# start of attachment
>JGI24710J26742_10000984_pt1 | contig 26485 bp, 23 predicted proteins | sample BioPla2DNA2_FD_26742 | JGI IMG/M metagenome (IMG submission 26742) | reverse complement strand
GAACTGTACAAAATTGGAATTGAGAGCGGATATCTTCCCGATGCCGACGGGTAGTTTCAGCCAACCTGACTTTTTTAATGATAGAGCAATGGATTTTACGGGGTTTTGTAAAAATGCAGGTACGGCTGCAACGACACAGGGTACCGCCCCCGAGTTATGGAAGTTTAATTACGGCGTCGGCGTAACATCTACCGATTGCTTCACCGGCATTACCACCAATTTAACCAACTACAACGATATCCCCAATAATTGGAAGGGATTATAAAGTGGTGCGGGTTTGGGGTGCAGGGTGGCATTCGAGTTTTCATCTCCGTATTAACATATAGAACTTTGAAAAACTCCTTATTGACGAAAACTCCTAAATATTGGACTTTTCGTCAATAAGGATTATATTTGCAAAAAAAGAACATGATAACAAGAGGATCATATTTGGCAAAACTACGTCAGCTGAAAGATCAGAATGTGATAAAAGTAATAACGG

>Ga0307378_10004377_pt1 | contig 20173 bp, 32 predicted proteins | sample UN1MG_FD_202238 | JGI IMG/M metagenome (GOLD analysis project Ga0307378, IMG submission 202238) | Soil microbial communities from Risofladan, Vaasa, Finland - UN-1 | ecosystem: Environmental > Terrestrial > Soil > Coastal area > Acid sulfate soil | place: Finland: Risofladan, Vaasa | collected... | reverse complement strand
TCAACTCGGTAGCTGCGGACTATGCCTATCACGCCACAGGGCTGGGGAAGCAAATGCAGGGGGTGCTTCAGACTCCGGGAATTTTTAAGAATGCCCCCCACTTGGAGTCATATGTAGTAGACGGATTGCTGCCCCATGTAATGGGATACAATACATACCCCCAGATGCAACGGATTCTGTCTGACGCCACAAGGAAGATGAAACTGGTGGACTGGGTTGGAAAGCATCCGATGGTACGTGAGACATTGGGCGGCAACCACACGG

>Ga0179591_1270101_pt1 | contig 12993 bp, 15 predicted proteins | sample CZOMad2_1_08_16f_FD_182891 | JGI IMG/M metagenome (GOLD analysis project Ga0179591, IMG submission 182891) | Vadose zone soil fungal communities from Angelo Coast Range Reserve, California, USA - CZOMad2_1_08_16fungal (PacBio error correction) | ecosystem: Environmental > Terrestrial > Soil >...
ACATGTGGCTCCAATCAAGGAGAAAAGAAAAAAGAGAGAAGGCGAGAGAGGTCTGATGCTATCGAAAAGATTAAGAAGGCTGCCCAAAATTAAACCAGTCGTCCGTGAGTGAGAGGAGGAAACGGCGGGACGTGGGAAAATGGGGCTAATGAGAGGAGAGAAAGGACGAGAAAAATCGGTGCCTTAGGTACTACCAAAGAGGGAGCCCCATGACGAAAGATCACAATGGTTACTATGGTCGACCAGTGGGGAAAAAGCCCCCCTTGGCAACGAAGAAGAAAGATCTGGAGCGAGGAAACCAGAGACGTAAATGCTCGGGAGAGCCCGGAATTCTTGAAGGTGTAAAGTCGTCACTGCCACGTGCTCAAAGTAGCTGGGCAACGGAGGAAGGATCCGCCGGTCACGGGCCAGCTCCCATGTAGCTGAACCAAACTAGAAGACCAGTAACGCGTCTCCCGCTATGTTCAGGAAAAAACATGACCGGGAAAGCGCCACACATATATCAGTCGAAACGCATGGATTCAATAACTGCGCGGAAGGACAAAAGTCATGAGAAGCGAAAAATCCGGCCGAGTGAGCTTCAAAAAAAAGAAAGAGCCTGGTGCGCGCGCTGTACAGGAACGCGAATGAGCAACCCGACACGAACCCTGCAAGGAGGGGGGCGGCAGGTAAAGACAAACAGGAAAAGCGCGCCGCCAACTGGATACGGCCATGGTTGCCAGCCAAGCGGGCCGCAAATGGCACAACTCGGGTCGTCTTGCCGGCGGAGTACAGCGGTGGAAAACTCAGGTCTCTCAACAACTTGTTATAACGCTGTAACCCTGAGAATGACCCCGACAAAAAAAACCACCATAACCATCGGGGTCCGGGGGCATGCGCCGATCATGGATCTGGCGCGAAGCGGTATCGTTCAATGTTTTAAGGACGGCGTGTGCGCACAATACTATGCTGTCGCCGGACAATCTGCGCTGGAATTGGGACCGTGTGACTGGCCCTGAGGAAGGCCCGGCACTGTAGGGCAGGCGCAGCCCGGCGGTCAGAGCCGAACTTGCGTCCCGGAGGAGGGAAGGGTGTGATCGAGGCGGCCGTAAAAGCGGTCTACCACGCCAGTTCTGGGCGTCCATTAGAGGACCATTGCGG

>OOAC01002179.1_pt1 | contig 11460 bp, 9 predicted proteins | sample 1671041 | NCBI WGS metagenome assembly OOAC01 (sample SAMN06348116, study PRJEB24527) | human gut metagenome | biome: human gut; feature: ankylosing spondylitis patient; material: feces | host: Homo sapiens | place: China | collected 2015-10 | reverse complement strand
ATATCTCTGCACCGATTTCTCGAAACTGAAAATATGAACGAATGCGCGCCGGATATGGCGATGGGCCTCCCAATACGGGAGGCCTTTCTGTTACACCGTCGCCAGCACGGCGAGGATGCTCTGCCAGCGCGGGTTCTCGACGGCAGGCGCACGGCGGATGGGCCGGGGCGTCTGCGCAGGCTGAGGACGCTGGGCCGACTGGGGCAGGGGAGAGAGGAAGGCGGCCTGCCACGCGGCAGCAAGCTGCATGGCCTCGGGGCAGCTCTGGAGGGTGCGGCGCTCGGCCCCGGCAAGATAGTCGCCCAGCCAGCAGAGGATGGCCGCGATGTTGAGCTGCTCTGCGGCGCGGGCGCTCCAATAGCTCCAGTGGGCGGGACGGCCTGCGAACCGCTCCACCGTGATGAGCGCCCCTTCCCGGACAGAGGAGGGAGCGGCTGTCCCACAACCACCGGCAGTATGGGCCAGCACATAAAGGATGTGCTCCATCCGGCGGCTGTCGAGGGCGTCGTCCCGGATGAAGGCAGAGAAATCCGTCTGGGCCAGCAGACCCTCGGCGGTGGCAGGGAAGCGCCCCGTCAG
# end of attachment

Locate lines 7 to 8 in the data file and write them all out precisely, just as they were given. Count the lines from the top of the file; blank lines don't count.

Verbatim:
>OOAC01002179.1_pt1 | contig 11460 bp, 9 predicted proteins | sample 1671041 | NCBI WGS metagenome assembly OOAC01 (sample SAMN06348116, study PRJEB24527) | human gut metagenome | biome: human gut; feature: ankylosing spondylitis patient; material: feces | host: Homo sapiens | place: China | collected 2015-10 | reverse complement strand
ATATCTCTGCACCGATTTCTCGAAACTGAAAATATGAACGAATGCGCGCCGGATATGGCGATGGGCCTCCCAATACGGGAGGCCTTTCTGTTACACCGTCGCCAGCACGGCGAGGATGCTCTGCCAGCGCGGGTTCTCGACGGCAGGCGCACGGCGGATGGGCCGGGGCGTCTGCGCAGGCTGAGGACGCTGGGCCGACTGGGGCAGGGGAGAGAGGAAGGCGGCCTGCCACGCGGCAGCAAGCTGCATGGCCTCGGGGCAGCTCTGGAGGGTGCGGCGCTCGGCCCCGGCAAGATAGTCGCCCAGCCAGCAGAGGATGGCCGCGATGTTGAGCTGCTCTGCGGCGCGGGCGCTCCAATAGCTCCAGTGGGCGGGACGGCCTGCGAACCGCTCCACCGTGATGAGCGCCCCTTCCCGGACAGAGGAGGGAGCGGCTGTCCCACAACCACCGGCAGTATGGGCCAGCACATAAAGGATGTGCTCCATCCGGCGGCTGTCGAGGGCGTCGTCCCGGATGAAGGCAGAGAAATCCGTCTGGGCCAGCAGACCCTCGGCGGTGGCAGGGAAGCGCCCCGTCAG